Archive for the Sammo Hung Category

Review: Warriors Two (1978)

Posted in Cassanova Wong, Fung Hak-On, Hoi Sang Lee, Lam Ching Ying, Leung Kar Yan (Beardy), Sammo Hung with tags , on August 20, 2018 by Michael S. Moore

Starring Sammo Hung, Cassanova Wong, Fung Hak-On, Leung Kar Yan (Beardy), Hoi Sang Lee, Lam Ching Ying, Dean Shek

Fight Choreography by

Directed by Sammo Hung

Golden Harvest films are and have always been, at least for me, comfort food. You know what you’ll get, particularly if Sammo Hung is directing: awesome kung fu fight choreography and physical comedy that works more often than not. It all comes together magnificently in Warriors Two.

Cassanova Wong stars as Wah, a kung fu practitioner and banker, who makes the mistake of returning to work one night only to stumble upon a plot by the banker, Mr. Mo (Hak-On ) to kill the mayor and take over the down with his cronies. Wah goes to the mayor’s home only to be betrayed by the mayor’s right hand man Yao (Shek), and after being saved by Fatty (Sammo, but I’m sure you guessed that) Wah must learn Wing Chun from Fatty’s master Tsang (Beardy) in order to face Mr. Mo and his henchmen…

Cassanova Wong is a Golden Harvest stalwart, veteran of many films, and here he does a good job as the hero, but of course he gets upstaged by Sammo, who shines in every scene he’s in, bringing the comedy as the hapless Fatty, even during the darkest scenes. Fung Hak-On is menacing as Mr. Mo, but folks, this is FUNG HAK-ON. If I didn’t already assign Gordon Lui as The Greatness, Fung may well hold that title. Add in a good performance by Beardy as Master Tsang, and you’ve got classic kung-fu theater gold here! Now the story is okay but nothing more than a typical kung fu revenge story, but its the fights here is what makes this film a classic…

Lord have mercy the fights! There isn’t a single fight that isn’t exciting to watch, as Sammo Hung and company throw themselves around and unleash some truly fast kung fu, that you can tell is fast, even with the undercranking (a film technique used in many martial arts films where the film is shot at a slower frame rate in order to speed up the fights when played back). The best fight is saved for last, as Wah, Phoenix (Master Tsang’s niece) and Fatty take on all of Mr. Mo’s most dangerous men, using a variety of swords, knives and staves, and it doesn’t take long for the blood to flow like a river.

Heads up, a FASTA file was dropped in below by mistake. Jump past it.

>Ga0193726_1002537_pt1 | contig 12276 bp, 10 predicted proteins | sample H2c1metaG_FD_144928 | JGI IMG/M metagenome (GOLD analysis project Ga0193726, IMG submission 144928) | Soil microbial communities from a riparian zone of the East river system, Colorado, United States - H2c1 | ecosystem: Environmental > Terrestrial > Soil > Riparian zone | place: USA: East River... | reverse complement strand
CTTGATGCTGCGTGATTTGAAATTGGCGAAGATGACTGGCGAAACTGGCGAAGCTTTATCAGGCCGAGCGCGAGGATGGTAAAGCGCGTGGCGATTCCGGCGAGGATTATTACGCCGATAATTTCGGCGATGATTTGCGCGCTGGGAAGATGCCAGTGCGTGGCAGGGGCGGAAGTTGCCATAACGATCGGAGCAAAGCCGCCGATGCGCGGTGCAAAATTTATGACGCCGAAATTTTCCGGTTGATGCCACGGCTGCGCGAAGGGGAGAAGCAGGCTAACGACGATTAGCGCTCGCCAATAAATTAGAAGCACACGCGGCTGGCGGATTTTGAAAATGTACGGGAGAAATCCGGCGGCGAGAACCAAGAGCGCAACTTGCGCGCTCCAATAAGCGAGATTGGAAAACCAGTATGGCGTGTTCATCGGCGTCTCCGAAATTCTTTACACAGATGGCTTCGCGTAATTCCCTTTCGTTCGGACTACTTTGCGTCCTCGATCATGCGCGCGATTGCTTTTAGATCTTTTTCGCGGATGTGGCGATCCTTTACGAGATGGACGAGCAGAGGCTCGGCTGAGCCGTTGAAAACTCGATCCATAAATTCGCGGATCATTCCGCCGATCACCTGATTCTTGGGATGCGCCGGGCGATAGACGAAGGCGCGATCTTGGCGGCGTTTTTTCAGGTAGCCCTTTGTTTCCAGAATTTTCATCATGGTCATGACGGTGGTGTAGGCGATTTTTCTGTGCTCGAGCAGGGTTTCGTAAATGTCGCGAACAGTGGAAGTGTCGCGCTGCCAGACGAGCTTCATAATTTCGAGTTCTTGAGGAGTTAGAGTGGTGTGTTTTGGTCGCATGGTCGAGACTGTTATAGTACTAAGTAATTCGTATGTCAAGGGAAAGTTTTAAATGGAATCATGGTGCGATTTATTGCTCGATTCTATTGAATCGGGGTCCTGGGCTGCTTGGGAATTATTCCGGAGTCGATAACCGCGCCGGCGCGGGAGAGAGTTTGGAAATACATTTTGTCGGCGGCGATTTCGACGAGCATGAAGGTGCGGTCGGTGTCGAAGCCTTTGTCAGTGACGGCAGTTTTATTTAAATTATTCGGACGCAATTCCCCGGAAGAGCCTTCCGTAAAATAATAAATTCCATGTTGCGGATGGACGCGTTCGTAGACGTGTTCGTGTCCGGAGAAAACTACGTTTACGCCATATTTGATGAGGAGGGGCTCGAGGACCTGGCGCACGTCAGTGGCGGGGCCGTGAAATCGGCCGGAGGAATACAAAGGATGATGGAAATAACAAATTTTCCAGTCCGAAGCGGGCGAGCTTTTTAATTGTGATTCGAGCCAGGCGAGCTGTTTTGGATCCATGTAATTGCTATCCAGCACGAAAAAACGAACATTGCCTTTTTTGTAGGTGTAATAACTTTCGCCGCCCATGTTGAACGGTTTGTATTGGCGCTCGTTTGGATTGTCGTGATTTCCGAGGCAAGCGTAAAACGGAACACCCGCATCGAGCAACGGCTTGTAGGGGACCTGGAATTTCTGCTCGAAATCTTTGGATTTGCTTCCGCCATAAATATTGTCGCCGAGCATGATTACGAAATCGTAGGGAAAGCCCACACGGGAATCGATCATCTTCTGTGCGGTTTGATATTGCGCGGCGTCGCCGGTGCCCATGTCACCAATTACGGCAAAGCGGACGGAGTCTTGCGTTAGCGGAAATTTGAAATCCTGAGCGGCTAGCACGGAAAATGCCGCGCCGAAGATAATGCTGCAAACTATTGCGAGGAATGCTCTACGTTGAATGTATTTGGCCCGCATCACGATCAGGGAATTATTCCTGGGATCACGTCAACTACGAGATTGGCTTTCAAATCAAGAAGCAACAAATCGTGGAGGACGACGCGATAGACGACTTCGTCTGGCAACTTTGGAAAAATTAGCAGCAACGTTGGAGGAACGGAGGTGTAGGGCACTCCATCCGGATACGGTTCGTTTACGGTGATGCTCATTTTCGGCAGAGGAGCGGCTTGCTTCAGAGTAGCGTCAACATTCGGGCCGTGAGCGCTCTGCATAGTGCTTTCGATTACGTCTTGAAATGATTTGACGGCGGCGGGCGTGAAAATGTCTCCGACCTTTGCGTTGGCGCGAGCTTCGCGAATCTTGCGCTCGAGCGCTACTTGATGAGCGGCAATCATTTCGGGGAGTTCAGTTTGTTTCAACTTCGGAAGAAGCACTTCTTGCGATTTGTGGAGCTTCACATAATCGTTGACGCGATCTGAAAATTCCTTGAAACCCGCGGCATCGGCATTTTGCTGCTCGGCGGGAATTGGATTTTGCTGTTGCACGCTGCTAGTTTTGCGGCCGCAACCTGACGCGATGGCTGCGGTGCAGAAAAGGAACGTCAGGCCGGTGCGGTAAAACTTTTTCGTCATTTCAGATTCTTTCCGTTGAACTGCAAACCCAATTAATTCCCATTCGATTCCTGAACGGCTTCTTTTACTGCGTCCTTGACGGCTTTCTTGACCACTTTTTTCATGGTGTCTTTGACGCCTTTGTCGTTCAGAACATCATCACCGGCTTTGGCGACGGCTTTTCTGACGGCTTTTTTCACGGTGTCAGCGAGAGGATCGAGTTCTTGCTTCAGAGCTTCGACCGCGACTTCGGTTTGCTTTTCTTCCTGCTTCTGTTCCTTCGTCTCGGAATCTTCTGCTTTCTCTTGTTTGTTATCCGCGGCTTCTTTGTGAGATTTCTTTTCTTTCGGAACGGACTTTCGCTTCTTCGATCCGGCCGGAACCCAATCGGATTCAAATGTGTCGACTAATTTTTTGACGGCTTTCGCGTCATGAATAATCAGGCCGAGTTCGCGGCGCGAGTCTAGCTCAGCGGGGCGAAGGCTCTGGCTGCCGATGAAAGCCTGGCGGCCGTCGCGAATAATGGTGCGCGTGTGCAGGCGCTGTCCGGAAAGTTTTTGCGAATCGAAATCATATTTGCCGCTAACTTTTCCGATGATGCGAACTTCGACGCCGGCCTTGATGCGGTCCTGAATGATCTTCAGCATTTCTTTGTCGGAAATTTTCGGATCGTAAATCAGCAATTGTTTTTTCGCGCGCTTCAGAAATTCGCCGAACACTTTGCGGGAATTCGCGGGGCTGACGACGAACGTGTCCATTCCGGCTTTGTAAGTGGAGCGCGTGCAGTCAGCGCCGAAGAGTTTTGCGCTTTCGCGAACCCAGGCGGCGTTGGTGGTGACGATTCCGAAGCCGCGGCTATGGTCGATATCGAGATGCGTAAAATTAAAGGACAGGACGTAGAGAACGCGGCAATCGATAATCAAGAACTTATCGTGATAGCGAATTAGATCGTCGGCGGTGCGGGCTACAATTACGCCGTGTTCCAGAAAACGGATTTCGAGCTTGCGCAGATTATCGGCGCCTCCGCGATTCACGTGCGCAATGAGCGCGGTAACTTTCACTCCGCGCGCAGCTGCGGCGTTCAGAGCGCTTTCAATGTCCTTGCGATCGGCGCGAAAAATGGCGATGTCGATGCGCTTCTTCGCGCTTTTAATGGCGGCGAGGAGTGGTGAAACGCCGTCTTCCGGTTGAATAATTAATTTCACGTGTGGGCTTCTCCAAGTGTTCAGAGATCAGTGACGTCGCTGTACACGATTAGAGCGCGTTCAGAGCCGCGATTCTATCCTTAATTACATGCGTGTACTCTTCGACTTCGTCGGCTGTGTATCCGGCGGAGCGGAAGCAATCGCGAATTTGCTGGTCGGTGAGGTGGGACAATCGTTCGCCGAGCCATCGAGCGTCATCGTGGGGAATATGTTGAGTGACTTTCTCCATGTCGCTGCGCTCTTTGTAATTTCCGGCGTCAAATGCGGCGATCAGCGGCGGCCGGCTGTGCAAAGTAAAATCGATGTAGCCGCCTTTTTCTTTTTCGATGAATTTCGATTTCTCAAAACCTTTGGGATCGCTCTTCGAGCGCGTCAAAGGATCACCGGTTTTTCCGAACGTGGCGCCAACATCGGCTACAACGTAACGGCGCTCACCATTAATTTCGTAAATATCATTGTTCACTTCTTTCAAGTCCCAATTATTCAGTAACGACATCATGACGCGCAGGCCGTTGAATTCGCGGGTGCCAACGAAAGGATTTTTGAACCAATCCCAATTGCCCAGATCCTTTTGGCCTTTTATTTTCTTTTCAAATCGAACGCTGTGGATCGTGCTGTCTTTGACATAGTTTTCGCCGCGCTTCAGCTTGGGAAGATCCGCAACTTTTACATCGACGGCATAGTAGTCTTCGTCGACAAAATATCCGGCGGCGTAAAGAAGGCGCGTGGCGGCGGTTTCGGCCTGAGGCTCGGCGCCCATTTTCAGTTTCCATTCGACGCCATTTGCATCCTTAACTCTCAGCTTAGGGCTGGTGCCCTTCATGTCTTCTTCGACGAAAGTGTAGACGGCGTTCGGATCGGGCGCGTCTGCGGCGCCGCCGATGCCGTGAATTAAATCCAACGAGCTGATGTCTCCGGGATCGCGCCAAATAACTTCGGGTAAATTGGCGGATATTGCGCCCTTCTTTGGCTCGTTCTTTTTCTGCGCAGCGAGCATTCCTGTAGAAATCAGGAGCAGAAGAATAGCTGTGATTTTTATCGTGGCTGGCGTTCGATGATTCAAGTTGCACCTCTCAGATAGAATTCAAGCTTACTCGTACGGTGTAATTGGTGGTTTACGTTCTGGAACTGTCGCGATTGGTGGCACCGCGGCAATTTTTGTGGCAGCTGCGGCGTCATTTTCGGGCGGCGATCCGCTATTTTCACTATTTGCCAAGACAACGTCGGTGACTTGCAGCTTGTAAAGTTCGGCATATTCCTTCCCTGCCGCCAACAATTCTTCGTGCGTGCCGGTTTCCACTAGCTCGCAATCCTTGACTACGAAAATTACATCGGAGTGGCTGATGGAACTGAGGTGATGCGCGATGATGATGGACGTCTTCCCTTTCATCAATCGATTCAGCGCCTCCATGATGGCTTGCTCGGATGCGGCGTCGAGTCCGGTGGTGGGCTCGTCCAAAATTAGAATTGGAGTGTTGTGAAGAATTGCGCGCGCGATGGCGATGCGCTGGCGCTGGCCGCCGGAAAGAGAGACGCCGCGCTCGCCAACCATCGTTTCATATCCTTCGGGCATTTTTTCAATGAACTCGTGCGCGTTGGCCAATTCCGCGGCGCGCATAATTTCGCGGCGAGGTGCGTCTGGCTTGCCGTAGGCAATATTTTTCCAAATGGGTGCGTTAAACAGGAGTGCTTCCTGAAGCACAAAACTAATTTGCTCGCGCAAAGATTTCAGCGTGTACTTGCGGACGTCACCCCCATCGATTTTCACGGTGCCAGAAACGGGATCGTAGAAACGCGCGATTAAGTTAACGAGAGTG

Some thing extra has to be said about that almost-forgotten scene of a great kung fu film: the training scenes! There is even a room that has mechanical wooden men for Wah to train against, and all of these scenes, together with the Cassanova Wong/Sammo Hung/Beardy training battles, and you’ve got one of the best kung-fu films Golden Harvest put out.

Comfort food indeed.

 

Kiai-Kick’s Grade: 10

This is one of the best of Sammo’s early films, and without a doubt a great kung fu film by any standard. Seek it out and watch it if you can! (Hint: It’s on Amazon Prime!)

Advertisements

Review: Winners and Sinners (1983)

Posted in Dick Wei, Fat Chung, Fung Hak-On, Jackie Chan, James Tien, Lam Ching Ying, Mars, Sammo Hung, Yuen Biao with tags , on March 2, 2015 by Michael S. Moore

Winners Sinners 3

Starring Sammo Hung, Richard Ng, Stanley Fung, John Sham, Jackie Chan, Yuen Biao, Dick Wei, Moon Lee, James Tien, Mars, Fung Hak-on, Wu Ma, Lam Ching Ying, Fat Chung.

Fight Choreography by Sammo Hung

Directed by Sammo Hung

The first official film in the Lucky Stars series finds our first iteration of the group (really missing Eric Tsang!) meeting for the first time in prison, after they are all put there due to their bad luck, and, well, they aren’t really very good and playing bad guys. They form a bond, and the team, consisting of Teapot (Hung), Curly (Sham), Exhaust Pipe (Ng), Vaseline (Charlie Chan), and Rookie (Fung) decide to join Curly’s sister in a cleaning business called the Five Stars Cleaning Company. Meanwhile, a rather bad cop named CID 07 (Chan) does a really inept job of trying to catch a group of drug dealers attached to Jack Tar (Tien), and a mishap causes a briefcase that contains counterfeit plates lands in the hands of the Lucky Stars. Of course they are oblivious at first as they are obsessed with trying to get into the pants of Curly’s sister but soon find themselves in danger as Tar thinks the Five Stars Cleaning company are another rival gang. Most of the Lucky Stars are taken hostage, and its up to Teapot to save his friends and get the girl…